“How, Jack?” said the old gentleman, “and are you really then not married to this young woman?” “No, upon my honour,” answered Nightingale, “I have told you the simple truth.” “My dear boy,” cries the uncle, kissing him, “I am heartily glad to hear it. I never was better pleased in my life. If you had been married I should have assisted you as much as was in my power to have made the best of a bad matter; but there is a great difference between considering a thing which is already done and irrecoverable, and that which is yet to do. Let your reason have fair play, Jack, and you will see this match in so foolish and preposterous a light, that there will be no need of any dissuasive arguments.” “How, sir?” replies young Nightingale, “is there this difference between having already done an act, and being in honour engaged to do it!” “Pugh!” said the uncle, “honour is a creature of the world’s making, and the world hath the power of a creator over it, and may govern and direct it as they please. Now you well know how trivial these breaches of contract are thought; even the grossest make but the wonder and conversation of a day. Is there a man who afterwards will be more backward in giving you his sister, or daughter? or is there any sister or daughter who would be more backward to receive you? Honour is not concerned in these engagements.” “Pardon me, dear sir,” cries Nightingale, “I can never think so; and not only honour, but conscience and humanity, are concerned. I am well satisfied, that, was I now to disappoint the young creature, her death would be the consequence, and I should look upon myself as her murderer; nay, as her murderer by the cruellest of all methods, by breaking her heart.” “Break her heart, indeed! no, no, Jack,” cries the uncle, “the hearts of women are not so soon broke; they are tough, boy, they are tough.” “But, sir,” answered Nightingale, “my own affections are engaged, and I never could be happy with any other woman. How often have I heard you say, that children should be always suffered to chuse for themselves, and that you would let my cousin Harriet do so?” “Why, ay,” replied the old gentleman, “so I would have them; but then I would have them chuse wisely.—Indeed, Jack, you must and shall leave the girl.”——“Indeed, uncle,” cries the other, “I must and will have her.” “You will, young gentleman;” said the uncle; “I did not expect such a word from you. I should not wonder if you had used such language to your father, who hath always treated you like a dog, and kept you at the distance which a tyrant preserves over his subjects; but I, who have lived with you upon an equal footing, might surely expect better usage: but I know how to account for it all: it is all owing to your preposterous education, in which I have had too little share. There is my daughter, now, whom I have brought up as my friend, never doth anything without my advice, nor ever refuses to take it when I give it her.” “You have never yet given her advice in an affair of this kind,” said Nightingale; “for I am greatly mistaken in my cousin, if she would be very ready to obey even your most positive commands in abandoning her inclinations.” “Don’t abuse my girl,” answered the old gentleman with some emotion; “don’t abuse my Harriet. I have brought her up to have no inclinations contrary to my own. By suffering her to do whatever she pleases, I have enured her to a habit of being pleased to do whatever I like.” “Pardon me, sir,” said Nightingale, “I have not the least design to reflect on my cousin, for whom I have the greatest esteem; and indeed I am convinced you will never put her to so severe a tryal, or lay such hard commands on her as you would do on me.—But, dear sir, let us return to the company; for they will begin to be uneasy at our long absence. I must beg one favour of my dear uncle which is that he would not say anything to shock the poor girl or her mother.” “Oh! you need not fear me,” answered he, “I understand myself too well to affront women; so I will readily grant you that favour; and in return I must expect another of you.” “There are but few of your commands, sir,” said Nightingale, “which I shall not very chearfully obey.” “Nay, sir, I ask nothing,” said the uncle, “but the honour of your company home to my lodging, that I may reason the case a little more fully with you; for I would, if possible, have the satisfaction of preserving my family, notwithstanding the head-strong folly of my brother, who, in his own opinion, is the wisest man in the world.”   7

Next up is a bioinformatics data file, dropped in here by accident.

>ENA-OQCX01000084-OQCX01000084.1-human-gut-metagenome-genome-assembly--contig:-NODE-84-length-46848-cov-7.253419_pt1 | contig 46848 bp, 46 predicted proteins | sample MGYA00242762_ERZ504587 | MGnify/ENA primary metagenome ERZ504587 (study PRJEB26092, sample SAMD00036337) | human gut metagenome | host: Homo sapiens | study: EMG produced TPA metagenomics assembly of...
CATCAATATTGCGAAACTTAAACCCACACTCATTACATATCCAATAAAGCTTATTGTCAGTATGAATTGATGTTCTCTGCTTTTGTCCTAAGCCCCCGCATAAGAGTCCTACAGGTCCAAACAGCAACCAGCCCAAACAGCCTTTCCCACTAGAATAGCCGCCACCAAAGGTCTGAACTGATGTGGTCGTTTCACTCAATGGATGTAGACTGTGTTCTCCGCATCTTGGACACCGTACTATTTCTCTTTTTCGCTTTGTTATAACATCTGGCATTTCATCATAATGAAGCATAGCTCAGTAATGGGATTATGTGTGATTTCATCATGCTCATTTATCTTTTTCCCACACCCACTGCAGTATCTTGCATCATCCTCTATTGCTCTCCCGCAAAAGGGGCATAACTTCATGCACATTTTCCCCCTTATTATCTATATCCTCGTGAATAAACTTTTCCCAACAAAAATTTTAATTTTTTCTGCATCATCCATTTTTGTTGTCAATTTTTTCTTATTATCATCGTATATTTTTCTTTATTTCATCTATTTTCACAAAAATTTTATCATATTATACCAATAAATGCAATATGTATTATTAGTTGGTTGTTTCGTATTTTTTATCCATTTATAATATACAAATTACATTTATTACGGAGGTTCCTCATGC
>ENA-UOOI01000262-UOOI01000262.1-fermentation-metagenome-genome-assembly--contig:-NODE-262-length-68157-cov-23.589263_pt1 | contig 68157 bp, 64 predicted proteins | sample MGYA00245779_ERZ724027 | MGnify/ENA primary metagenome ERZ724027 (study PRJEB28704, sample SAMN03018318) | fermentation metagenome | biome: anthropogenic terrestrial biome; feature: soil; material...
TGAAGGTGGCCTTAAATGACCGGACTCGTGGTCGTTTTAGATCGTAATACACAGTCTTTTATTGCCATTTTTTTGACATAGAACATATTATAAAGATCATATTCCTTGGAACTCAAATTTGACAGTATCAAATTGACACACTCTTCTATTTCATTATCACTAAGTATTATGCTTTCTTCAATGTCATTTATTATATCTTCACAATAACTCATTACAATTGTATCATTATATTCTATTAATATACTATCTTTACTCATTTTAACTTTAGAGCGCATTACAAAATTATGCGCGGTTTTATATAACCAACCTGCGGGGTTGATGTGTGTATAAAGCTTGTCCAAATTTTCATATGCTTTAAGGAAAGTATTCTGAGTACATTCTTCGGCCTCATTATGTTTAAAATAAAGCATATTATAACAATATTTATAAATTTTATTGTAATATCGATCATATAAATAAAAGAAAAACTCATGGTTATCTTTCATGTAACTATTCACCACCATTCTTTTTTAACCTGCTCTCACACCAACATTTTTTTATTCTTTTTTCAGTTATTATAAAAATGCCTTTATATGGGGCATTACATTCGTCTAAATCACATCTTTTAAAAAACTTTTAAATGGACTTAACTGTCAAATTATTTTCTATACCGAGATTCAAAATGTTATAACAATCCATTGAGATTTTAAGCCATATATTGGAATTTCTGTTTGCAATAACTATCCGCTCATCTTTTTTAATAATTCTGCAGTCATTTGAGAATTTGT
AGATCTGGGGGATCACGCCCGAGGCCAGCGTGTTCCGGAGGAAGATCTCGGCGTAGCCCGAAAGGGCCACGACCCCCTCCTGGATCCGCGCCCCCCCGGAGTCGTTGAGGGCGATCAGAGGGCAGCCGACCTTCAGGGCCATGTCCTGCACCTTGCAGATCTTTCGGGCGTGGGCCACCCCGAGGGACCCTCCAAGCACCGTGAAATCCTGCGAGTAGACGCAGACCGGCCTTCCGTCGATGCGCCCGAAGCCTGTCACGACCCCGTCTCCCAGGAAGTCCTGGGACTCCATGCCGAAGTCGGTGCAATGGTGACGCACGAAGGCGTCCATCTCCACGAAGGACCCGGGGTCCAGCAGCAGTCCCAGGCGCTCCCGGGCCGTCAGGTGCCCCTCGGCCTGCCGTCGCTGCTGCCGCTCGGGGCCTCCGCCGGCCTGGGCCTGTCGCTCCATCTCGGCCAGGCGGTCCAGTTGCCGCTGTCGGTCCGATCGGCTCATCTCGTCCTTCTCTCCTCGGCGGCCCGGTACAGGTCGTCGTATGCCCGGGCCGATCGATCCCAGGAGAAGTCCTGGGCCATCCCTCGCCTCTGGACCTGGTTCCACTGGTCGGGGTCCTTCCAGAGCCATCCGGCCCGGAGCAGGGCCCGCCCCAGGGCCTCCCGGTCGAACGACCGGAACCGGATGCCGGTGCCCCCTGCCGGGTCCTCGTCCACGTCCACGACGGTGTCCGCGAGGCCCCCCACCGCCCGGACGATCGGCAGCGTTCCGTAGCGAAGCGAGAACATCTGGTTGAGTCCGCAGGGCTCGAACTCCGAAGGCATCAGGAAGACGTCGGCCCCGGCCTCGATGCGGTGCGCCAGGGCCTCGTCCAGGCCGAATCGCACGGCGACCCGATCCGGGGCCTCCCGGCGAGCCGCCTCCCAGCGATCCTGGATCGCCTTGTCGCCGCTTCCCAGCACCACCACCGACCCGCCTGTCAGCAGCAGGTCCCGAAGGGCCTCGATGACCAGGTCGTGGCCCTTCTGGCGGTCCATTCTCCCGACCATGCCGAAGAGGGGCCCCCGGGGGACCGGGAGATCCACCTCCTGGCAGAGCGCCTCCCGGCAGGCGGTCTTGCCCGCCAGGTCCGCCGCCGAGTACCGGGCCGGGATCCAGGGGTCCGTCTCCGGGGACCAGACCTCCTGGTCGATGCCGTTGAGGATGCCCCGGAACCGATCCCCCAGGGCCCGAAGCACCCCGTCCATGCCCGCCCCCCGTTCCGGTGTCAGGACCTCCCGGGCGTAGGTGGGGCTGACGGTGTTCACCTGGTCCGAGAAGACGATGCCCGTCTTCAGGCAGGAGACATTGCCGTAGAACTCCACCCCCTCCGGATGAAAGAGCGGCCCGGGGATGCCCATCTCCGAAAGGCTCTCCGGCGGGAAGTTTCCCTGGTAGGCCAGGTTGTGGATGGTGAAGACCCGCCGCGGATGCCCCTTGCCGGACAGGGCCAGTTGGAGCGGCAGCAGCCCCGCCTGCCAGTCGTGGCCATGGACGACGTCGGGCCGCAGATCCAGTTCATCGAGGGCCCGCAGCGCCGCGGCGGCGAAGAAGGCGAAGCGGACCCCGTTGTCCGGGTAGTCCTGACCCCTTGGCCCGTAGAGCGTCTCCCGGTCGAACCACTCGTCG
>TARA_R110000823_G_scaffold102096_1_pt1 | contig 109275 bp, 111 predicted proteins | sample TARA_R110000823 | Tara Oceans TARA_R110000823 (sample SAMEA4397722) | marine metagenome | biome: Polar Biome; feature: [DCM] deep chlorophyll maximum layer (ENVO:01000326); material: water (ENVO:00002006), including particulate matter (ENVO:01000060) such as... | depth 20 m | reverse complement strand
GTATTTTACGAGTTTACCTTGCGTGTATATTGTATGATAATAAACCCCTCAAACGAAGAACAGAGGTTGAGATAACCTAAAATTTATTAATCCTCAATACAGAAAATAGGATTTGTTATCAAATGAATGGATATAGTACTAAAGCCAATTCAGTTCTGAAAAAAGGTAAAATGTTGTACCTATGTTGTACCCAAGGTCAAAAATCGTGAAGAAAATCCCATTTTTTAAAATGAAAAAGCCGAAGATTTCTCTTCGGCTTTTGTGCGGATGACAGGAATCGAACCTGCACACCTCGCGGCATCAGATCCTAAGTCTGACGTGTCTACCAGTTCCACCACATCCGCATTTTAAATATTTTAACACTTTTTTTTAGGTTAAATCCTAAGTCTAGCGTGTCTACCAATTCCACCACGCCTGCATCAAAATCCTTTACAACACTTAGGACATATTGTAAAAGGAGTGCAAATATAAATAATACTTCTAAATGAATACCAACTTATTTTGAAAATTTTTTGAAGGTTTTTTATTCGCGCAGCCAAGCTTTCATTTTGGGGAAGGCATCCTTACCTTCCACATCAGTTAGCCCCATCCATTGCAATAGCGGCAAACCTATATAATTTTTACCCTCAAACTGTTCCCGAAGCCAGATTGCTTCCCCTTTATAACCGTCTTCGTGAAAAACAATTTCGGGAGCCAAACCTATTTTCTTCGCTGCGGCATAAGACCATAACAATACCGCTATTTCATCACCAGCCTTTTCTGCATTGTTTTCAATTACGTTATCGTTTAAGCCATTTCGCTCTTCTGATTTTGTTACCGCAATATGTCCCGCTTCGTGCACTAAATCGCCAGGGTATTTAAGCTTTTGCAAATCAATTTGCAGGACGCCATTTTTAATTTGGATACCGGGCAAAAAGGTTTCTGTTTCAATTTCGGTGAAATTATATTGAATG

Nightingale, who well knew his uncle to be as headstrong as his father, submitted to attend him home, and then they both returned back into the room, where the old gentleman promised to carry himself with the same decorum which he had before maintained.   8

CONTENTS · VOLUME CONTENTS · BIBLIOGRAPHIC RECORD

  PREVIOUS NEXT  
 
Loading
Click here to shop the Bartleby Bookstore.

Shakespeare · Bible · Strunk · Anatomy · Nonfiction · Quotations · Reference · Fiction · Poetry
© 1993–2014 Bartleby.com · [Top 150] · Subjects · Titles · Authors